Production Blog

Follow the Label

Pesticide labels contain plenty of application guidelines, but that doesn't necessarily mean they get followed. (DTN photo by Pamela Smith)

WILLIAMS BAY, Wis. (DTN) -- There are many reasons pesticide applications can go awry, but a good start to avoiding such problems is to read the label.

Duh... how simple is that, right? Apparently harder than it looks.

University of Missouri researcher Mandy Bish told DTN a recent survey shows only 43% of the Missouri pesticide applicators read the label each time they mix and spray. Missouri Extension weed specialist Kevin Bradley and Bish conducted the study in 2016, which included more than 2,200 respondents (60% of them farmers and the majority of the rest were custom retail applicators).

"New herbicide technologies are coming with an ever-increasing number of requirements that we've not seen in the past," Bish said. "Pesticide labels also change, so you can't assume from one year to the next."

In the Missouri study 15% of the respondents said they read labels half the time or less and 1.2% admitted they never read labels.

New herbicide weed control technologies are coming with very specific downwind buffer zones, wind speed requirements, tank mix restrictions and nozzle designations. Yet, in the Missouri study, 4% of the surveyed applicators say they never check wind speed or check it less than 50% of the time. Approximately 40% of the applicators say their primary method of checking wind speed before spraying is to look at the movement of leaves in trees and other vegetation.

Bish said most visual assessments are not accurate. Most pesticide labels recommend spraying at wind speeds of 3 to 10 miles per hour, although some labels can go slightly higher. Nearly 24% of those responding to the survey said they consider 15 mph the cutoff point, while 3.5% said over 20 mph was safe. Some said it depended on the chemical they were using and the use of surrounding land. Others said it depended on how far behind they were in getting their workloads accomplished.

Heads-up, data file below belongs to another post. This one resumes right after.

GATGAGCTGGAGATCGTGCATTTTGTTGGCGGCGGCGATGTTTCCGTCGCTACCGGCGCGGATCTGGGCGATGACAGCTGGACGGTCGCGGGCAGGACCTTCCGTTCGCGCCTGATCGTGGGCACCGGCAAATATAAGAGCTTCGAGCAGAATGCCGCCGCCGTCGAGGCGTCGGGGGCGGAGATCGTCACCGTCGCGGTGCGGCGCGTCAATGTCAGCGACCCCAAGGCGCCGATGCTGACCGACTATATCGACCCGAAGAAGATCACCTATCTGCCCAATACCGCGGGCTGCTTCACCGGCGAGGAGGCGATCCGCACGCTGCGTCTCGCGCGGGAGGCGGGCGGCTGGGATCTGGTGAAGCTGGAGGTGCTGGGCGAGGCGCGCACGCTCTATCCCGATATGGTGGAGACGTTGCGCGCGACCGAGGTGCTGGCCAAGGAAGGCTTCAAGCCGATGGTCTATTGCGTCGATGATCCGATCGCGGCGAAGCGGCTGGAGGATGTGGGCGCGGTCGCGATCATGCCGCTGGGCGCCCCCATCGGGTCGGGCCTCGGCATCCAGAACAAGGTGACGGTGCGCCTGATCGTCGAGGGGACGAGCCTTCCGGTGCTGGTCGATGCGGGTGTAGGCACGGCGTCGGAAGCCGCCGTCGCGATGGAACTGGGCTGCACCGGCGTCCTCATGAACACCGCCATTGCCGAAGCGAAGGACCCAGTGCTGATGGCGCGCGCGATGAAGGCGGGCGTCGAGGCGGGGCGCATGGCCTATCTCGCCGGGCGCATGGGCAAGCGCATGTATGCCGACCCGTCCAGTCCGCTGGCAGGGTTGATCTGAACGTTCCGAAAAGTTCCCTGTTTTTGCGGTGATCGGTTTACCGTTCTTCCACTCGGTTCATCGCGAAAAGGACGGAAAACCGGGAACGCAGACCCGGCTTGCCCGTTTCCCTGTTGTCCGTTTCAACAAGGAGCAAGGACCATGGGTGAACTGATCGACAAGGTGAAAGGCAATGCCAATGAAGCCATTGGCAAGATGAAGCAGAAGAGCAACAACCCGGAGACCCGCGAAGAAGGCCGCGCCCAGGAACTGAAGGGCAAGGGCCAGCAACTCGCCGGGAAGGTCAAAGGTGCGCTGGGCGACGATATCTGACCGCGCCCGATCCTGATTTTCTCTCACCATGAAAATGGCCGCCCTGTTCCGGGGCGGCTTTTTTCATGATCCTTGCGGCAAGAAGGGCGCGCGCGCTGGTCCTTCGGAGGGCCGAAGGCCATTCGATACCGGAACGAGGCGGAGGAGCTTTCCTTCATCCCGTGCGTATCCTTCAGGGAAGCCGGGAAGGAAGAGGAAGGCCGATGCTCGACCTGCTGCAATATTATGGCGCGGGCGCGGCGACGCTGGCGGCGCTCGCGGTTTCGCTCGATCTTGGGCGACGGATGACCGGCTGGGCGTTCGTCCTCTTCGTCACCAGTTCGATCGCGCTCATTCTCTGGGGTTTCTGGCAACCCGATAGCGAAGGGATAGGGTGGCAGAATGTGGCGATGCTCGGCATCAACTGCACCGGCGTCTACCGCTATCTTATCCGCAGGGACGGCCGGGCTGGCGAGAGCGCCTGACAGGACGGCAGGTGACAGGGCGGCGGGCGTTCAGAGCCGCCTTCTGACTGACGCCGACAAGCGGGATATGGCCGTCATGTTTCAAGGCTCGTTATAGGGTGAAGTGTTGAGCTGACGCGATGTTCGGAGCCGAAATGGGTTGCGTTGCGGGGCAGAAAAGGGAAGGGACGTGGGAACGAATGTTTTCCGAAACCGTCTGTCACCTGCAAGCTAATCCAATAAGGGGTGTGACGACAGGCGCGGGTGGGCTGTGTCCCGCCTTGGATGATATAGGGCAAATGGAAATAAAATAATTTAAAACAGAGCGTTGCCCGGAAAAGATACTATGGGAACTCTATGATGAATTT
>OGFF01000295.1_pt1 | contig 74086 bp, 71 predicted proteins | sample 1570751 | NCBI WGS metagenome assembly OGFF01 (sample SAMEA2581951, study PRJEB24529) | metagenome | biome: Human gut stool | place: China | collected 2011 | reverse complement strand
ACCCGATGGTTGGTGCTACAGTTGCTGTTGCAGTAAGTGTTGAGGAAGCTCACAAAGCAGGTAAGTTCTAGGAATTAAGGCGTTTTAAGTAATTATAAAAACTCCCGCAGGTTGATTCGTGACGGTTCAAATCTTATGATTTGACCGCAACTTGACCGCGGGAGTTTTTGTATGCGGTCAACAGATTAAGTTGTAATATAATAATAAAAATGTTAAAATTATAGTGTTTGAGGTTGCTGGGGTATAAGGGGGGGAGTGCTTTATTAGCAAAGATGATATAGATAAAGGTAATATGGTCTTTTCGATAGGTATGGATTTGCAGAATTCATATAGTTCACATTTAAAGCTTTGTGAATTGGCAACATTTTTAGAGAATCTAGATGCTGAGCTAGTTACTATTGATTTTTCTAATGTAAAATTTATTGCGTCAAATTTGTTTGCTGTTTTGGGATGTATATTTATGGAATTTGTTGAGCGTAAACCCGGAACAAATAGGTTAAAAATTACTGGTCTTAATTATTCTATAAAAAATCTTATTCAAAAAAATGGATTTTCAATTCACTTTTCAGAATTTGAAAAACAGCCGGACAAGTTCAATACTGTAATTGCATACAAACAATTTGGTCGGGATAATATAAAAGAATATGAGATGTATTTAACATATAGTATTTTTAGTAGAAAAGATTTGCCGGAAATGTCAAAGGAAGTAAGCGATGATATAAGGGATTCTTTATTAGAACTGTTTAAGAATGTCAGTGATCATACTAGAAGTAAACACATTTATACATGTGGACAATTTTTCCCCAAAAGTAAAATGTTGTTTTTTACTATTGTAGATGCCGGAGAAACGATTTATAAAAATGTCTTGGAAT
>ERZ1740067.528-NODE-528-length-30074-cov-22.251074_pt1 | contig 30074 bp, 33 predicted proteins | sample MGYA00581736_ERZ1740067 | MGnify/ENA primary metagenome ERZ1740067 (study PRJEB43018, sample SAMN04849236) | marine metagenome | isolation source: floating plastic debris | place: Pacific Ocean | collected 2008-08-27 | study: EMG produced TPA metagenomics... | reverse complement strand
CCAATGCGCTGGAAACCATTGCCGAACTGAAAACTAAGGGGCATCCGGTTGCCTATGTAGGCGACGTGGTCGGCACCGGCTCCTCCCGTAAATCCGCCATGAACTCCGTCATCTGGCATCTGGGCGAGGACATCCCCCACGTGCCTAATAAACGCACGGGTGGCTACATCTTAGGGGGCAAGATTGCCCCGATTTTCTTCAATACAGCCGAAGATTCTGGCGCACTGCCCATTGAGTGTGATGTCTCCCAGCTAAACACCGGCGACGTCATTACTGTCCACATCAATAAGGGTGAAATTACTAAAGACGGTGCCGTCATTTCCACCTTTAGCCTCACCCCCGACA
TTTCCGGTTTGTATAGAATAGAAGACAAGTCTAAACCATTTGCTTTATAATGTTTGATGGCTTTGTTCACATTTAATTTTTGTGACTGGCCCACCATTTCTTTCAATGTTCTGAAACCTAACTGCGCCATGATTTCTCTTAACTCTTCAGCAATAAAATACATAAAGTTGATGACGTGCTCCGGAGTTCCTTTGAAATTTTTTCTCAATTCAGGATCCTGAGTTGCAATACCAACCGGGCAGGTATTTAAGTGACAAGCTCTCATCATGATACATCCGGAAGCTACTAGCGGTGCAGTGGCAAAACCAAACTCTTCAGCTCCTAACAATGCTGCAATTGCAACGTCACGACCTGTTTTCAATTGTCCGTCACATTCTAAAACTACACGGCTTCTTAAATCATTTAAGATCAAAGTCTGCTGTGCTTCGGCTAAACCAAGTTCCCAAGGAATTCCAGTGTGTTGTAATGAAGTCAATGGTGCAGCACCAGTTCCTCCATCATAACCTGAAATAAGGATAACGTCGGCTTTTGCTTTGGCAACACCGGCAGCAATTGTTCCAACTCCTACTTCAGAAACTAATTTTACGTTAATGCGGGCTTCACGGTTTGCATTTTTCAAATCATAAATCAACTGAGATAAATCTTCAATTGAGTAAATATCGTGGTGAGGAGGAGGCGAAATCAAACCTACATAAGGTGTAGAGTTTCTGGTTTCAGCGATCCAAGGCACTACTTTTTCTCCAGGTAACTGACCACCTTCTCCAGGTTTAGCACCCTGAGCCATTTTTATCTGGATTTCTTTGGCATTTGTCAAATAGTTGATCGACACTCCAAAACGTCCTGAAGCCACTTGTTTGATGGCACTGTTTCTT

Spraying in wind speeds that are below 3 mph can also cause temperature inversions. This is where air temperatures near the ground are lower than the temperatures at higher altitudes, creating a stable air mass. When inversions happen, pesticide droplets linger in the stable air mass, where they may be moved by wind gusts to non-target plants.


Herbicide labels also include an easy tool to help sort through the complicated maze of herbicide offerings. A box labeled "Herbicide Group" is listed near the top of the label. The number in the box is the site of action of the active ingredient based on a system developed by the Weed Science Society of America (WSSA). Premixes containing more than one site of action will have multiple numbers listed. Rotating herbicides with differing sites of action (sometimes referred to as mode of action) is important for reducing the risk of developing herbicide-resistant weeds.

The by-the-number labeling system eliminates the need to learn -- and remember -- the site of action. Canadian farmers have long relied on a similar system.

However, to use the number system, it's still important to know and understand the activity of the individual herbicides on weeds present in the field to make sure the product has good activity on the target weeds. For example, a Group 2 herbicide (ALS inhibitors such as Accent and Pursuit) would do little to control waterhemp, since most waterhemp is resistant to these herbicides. A Group 15 herbicide (Lipid inhibitors such as Dual and Outlook) would provide little control of giant ragweed or other large-seeded broadleaves due to an inherent poor activity on these weeds.

Premix herbicides containing multiple active ingredients are popular in the market today. The numbering system makes it easier to see that the sites of action in many of these products are the same.

Pamela Smith can be reached at

Follow her on Twitter @PamSmithDTN



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